August-December 1842

The Collected Letters, Volume 15


TC TO JOHN STERLING ; 21 December 1842; DOI: 10.1215/lt-18421221-TC-JOST-01; CL 15: 243-244


Chelsea, 21 decr, 1842—

Dear Sterling,

The man of the gig1 never heard of me or of my interest in Verran; nor have I, nor did I seek to have, the slightest inkling of knowledge about that matter save what you vouchsafed me. Nor do I venture to suggest, or hope or expect, in the least degree, what you are to do farther or to forbear doing with respect to the mining Hero. Pray proceed in it as if I had ceased to exist; as if I had died entirely, bequeathing you my thanks.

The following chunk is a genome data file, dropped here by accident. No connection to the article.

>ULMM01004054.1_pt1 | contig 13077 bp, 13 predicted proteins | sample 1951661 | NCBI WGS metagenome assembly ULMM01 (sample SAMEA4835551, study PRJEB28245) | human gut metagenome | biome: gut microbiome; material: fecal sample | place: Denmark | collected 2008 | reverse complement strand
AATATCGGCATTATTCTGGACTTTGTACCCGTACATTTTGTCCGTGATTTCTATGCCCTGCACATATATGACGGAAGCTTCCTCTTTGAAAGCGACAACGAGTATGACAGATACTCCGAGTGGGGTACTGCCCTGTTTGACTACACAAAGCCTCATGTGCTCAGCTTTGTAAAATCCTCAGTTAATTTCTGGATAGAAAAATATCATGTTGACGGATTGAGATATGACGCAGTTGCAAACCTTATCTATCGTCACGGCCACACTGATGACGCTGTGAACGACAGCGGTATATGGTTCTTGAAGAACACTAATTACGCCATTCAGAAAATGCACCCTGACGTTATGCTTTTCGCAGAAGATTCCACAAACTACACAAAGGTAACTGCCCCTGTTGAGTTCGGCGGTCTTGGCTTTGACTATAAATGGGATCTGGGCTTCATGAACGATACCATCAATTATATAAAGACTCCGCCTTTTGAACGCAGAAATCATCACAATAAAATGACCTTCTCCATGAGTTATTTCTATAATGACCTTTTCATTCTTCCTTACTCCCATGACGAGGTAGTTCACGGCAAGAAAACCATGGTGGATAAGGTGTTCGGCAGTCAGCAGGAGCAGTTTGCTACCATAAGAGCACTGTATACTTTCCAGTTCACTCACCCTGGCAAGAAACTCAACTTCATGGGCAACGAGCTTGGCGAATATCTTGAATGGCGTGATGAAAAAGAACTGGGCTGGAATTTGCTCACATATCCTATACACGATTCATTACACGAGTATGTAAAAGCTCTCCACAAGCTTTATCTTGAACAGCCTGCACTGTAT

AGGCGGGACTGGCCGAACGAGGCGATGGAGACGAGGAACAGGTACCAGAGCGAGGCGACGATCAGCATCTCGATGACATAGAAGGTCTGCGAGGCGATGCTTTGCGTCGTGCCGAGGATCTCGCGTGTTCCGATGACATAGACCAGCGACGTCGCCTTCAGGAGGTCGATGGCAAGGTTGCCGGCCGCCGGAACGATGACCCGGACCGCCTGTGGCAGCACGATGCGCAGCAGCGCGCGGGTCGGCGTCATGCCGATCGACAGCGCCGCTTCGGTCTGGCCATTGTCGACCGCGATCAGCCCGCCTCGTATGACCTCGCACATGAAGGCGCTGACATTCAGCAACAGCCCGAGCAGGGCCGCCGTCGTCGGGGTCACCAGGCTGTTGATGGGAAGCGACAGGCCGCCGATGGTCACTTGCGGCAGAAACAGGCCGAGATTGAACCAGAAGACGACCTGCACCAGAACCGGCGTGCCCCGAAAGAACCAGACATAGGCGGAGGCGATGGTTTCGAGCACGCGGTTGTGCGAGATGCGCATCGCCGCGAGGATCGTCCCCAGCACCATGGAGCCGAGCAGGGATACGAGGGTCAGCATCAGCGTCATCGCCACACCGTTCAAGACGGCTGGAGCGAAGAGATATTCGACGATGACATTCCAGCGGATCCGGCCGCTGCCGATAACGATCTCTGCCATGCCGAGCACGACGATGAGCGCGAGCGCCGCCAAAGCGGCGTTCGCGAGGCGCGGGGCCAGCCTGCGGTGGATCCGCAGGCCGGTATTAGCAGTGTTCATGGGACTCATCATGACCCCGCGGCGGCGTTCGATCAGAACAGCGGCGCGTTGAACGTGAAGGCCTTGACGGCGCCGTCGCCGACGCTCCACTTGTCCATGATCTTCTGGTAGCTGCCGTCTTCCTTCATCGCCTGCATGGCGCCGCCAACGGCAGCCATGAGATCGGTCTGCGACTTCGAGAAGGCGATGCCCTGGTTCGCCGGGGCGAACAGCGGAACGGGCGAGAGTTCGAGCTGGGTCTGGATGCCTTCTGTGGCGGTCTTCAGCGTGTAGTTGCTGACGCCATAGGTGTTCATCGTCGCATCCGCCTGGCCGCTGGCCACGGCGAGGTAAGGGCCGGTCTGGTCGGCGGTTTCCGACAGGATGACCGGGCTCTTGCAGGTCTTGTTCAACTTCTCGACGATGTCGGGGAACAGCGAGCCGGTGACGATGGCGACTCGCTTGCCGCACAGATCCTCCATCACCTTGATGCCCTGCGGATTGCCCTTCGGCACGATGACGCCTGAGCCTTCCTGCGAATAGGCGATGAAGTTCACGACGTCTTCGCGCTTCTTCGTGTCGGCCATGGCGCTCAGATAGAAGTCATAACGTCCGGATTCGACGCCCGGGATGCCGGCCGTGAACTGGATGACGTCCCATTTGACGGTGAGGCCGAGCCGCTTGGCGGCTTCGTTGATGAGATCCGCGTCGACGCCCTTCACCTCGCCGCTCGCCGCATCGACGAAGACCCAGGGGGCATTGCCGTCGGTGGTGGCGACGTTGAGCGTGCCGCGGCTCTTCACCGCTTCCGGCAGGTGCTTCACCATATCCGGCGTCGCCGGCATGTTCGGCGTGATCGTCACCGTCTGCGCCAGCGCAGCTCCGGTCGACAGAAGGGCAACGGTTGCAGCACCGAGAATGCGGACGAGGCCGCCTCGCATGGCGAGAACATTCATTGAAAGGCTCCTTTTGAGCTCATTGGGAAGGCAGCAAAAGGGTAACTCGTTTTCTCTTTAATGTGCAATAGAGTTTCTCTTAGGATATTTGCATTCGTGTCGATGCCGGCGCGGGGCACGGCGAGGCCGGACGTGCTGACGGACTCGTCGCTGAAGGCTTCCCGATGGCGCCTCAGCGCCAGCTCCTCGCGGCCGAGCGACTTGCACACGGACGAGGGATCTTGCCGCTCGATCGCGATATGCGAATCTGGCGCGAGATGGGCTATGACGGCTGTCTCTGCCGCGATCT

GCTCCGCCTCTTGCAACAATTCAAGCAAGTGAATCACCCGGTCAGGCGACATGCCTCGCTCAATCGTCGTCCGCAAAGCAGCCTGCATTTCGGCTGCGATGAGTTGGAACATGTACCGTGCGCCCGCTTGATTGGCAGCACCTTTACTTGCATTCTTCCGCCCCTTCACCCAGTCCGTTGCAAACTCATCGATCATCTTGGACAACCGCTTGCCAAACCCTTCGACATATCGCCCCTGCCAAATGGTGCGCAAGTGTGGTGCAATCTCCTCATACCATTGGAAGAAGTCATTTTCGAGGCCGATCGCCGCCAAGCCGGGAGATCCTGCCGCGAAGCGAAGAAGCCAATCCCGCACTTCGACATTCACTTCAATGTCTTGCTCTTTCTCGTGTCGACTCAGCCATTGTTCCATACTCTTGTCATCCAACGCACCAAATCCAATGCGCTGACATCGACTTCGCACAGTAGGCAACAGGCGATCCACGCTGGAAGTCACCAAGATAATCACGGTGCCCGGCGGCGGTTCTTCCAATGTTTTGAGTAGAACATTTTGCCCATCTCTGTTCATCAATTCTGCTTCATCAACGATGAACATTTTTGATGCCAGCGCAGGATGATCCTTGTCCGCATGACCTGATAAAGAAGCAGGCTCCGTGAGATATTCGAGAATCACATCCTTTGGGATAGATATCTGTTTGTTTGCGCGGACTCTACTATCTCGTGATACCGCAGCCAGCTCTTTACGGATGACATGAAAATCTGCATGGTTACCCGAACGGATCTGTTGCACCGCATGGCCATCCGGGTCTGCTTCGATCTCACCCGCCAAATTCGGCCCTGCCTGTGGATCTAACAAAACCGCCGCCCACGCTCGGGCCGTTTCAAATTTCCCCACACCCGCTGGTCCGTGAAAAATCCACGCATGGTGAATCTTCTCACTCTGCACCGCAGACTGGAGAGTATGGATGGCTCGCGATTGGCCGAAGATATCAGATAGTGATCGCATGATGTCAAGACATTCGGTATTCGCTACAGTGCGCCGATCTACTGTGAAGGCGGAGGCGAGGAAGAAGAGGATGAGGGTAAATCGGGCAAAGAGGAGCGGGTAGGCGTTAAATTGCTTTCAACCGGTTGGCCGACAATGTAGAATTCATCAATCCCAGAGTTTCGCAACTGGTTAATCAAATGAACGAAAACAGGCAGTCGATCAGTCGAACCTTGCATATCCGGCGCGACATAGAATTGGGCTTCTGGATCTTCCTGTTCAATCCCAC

The truth is, having the daily firmer conviction that Hero-worship is not an ornamental flourish of rhetoric but an eternal fact, as old as the Almighty Founder himself, and destined to be the one salvation of the world in these coming times, I said to myself: “is not this perhaps a hero? Thou hitherto art the only hero-worshipper yet living;—why not proceed to worship,—to the extent of twenty shillings and some inquiries from Sterling?” This I said, and this I have done; and so end.

My Wife has your Letter this morning.— The Preadamite Powers of Chaos are in me; and my soul with excess of Stupidity, Pusillanimity, Tailor-melancholy2 and approaches of mere Desperation and Dog-madness, is as if blotted out. Strange to reflect, during a three-days rain, when all is mud and misery here below, that half a mile up, there is everlasting azure and a Sun shining as formerly!

No Cromwell will ever come out of me in this world. I dare not even try Cromwell!

Yours ever (in violent haste)

T. Carlyle